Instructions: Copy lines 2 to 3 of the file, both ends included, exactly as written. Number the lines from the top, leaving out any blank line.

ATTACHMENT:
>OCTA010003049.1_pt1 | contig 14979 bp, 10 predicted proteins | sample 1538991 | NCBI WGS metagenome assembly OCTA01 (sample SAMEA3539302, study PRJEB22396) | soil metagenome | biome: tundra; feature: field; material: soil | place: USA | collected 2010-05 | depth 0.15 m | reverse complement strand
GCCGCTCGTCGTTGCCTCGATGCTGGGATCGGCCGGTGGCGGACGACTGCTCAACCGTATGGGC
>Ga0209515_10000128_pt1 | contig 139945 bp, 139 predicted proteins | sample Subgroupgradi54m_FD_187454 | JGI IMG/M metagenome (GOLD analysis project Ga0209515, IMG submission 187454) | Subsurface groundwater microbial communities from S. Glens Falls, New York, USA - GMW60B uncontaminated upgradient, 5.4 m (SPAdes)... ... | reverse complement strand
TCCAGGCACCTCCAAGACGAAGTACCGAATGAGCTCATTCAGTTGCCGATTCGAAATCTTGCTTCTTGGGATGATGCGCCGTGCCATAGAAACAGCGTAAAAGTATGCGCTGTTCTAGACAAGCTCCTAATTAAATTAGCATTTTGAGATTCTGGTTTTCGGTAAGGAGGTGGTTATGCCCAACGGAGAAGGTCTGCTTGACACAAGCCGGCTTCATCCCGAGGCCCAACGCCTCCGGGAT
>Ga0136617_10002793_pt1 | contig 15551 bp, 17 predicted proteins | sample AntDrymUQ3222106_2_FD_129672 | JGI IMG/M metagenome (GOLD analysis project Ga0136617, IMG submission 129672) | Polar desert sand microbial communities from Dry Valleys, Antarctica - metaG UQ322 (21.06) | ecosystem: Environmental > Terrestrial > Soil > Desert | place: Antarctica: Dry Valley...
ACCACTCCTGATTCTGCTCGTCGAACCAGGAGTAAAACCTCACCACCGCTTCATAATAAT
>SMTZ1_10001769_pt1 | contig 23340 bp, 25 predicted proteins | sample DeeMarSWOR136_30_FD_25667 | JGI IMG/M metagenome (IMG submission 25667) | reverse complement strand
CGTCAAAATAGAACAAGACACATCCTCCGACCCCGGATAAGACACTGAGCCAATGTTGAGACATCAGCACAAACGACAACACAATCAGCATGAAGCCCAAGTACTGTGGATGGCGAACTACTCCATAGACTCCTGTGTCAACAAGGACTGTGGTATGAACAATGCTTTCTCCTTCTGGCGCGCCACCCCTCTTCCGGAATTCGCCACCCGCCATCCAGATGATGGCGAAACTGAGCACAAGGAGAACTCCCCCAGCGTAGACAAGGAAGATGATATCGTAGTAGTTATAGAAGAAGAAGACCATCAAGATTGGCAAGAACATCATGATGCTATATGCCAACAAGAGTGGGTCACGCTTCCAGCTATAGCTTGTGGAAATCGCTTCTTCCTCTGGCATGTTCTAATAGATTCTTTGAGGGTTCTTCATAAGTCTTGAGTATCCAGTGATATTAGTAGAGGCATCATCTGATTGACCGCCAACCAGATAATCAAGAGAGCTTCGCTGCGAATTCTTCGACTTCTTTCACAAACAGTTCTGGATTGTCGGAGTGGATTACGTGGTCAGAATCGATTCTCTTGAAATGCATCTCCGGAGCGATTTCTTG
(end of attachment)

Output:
GCCGCTCGTCGTTGCCTCGATGCTGGGATCGGCCGGTGGCGGACGACTGCTCAACCGTATGGGC
>Ga0209515_10000128_pt1 | contig 139945 bp, 139 predicted proteins | sample Subgroupgradi54m_FD_187454 | JGI IMG/M metagenome (GOLD analysis project Ga0209515, IMG submission 187454) | Subsurface groundwater microbial communities from S. Glens Falls, New York, USA - GMW60B uncontaminated upgradient, 5.4 m (SPAdes)... ... | reverse complement strand